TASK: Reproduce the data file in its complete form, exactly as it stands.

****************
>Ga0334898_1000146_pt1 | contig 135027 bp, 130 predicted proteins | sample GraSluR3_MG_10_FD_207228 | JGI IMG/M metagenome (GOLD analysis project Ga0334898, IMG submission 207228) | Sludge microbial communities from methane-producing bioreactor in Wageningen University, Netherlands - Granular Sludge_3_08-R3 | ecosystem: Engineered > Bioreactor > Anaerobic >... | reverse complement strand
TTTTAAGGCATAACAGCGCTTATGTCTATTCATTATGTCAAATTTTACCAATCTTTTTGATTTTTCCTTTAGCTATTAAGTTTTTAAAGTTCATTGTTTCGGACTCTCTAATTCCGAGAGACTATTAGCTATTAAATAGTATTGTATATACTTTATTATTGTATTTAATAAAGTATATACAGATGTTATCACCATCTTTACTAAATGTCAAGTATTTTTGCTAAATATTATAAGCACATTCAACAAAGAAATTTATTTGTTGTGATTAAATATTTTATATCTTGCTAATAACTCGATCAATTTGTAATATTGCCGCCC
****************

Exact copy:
>Ga0334898_1000146_pt1 | contig 135027 bp, 130 predicted proteins | sample GraSluR3_MG_10_FD_207228 | JGI IMG/M metagenome (GOLD analysis project Ga0334898, IMG submission 207228) | Sludge microbial communities from methane-producing bioreactor in Wageningen University, Netherlands - Granular Sludge_3_08-R3 | ecosystem: Engineered > Bioreactor > Anaerobic >... | reverse complement strand
TTTTAAGGCATAACAGCGCTTATGTCTATTCATTATGTCAAATTTTACCAATCTTTTTGATTTTTCCTTTAGCTATTAAGTTTTTAAAGTTCATTGTTTCGGACTCTCTAATTCCGAGAGACTATTAGCTATTAAATAGTATTGTATATACTTTATTATTGTATTTAATAAAGTATATACAGATGTTATCACCATCTTTACTAAATGTCAAGTATTTTTGCTAAATATTATAAGCACATTCAACAAAGAAATTTATTTGTTGTGATTAAATATTTTATATCTTGCTAATAACTCGATCAATTTGTAATATTGCCGCCC